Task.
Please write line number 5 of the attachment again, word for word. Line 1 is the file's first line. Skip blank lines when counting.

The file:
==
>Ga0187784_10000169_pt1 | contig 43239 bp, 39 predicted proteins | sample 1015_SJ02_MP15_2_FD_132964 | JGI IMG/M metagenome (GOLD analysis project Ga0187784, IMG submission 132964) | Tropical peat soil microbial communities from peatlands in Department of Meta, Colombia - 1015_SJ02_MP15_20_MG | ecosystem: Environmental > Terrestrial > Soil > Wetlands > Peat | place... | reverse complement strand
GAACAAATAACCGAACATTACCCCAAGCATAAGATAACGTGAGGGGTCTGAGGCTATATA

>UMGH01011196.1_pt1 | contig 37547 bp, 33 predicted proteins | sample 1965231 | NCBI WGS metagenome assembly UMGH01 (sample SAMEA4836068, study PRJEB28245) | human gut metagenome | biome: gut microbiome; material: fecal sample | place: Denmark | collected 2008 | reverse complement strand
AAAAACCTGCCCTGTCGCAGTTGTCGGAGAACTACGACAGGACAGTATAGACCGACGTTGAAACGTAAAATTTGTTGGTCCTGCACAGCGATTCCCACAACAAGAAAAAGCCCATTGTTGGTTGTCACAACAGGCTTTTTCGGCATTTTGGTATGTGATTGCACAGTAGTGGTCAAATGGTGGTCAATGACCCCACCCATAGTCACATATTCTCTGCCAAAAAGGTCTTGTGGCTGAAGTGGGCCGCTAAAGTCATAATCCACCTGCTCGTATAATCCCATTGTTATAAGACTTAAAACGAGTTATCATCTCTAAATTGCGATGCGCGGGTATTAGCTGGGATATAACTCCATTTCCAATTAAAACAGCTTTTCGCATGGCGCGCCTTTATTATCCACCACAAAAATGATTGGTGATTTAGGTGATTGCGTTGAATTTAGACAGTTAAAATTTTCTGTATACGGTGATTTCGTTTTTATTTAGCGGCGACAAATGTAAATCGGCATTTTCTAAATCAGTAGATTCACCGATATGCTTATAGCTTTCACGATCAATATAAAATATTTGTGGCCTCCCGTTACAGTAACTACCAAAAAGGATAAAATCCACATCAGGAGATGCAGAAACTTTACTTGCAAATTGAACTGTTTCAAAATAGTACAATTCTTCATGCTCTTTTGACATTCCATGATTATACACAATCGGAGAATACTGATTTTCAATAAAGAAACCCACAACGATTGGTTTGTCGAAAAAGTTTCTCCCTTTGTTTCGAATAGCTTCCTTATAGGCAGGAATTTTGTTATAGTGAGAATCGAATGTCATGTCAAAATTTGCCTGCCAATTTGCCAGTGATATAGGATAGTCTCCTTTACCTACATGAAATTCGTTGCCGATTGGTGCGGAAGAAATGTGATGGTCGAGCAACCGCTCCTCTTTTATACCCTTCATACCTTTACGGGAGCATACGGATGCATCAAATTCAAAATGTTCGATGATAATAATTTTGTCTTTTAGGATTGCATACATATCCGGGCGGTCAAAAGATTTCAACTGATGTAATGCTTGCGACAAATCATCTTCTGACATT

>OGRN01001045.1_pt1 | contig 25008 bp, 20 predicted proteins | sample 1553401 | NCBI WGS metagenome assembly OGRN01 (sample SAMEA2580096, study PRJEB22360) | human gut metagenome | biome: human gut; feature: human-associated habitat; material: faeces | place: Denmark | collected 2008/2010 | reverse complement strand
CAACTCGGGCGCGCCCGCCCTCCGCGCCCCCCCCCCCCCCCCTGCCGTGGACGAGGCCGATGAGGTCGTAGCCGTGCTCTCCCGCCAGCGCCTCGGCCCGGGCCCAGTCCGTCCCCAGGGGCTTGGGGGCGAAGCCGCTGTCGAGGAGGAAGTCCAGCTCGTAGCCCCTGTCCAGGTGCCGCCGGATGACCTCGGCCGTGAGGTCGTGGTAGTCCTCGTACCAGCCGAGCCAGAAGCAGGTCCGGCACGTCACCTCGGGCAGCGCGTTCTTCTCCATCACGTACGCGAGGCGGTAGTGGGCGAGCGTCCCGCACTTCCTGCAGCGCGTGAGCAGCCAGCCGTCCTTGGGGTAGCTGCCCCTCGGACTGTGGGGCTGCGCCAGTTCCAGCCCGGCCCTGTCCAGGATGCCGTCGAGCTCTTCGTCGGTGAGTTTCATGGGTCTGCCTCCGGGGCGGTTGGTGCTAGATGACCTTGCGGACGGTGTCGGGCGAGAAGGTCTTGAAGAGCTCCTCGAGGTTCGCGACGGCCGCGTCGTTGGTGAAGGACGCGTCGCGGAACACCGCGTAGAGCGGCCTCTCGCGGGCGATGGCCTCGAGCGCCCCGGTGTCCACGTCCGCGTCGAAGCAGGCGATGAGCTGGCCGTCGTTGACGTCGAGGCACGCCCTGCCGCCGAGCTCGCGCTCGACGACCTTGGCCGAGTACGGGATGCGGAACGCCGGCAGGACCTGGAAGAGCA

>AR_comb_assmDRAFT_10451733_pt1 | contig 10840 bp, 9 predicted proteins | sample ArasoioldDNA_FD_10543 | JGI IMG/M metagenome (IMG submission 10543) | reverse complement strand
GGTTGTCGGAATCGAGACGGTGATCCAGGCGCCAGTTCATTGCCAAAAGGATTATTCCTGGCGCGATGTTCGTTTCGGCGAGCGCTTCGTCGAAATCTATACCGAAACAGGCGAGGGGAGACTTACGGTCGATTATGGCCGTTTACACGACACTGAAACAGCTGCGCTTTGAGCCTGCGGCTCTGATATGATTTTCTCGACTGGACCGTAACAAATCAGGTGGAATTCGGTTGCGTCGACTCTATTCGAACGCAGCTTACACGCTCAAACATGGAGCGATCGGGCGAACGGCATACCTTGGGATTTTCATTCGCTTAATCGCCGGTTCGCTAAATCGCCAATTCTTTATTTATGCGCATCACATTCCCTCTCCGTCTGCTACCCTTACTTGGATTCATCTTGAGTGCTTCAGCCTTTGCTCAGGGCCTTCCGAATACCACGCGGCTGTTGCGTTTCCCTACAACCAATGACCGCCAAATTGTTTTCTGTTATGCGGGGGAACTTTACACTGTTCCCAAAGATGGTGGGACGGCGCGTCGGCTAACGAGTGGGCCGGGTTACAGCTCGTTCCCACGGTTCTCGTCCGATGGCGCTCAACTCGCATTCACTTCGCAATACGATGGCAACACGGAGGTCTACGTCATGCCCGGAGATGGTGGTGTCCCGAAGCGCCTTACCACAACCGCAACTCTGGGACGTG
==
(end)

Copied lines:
>OGRN01001045.1_pt1 | contig 25008 bp, 20 predicted proteins | sample 1553401 | NCBI WGS metagenome assembly OGRN01 (sample SAMEA2580096, study PRJEB22360) | human gut metagenome | biome: human gut; feature: human-associated habitat; material: faeces | place: Denmark | collected 2008/2010 | reverse complement strand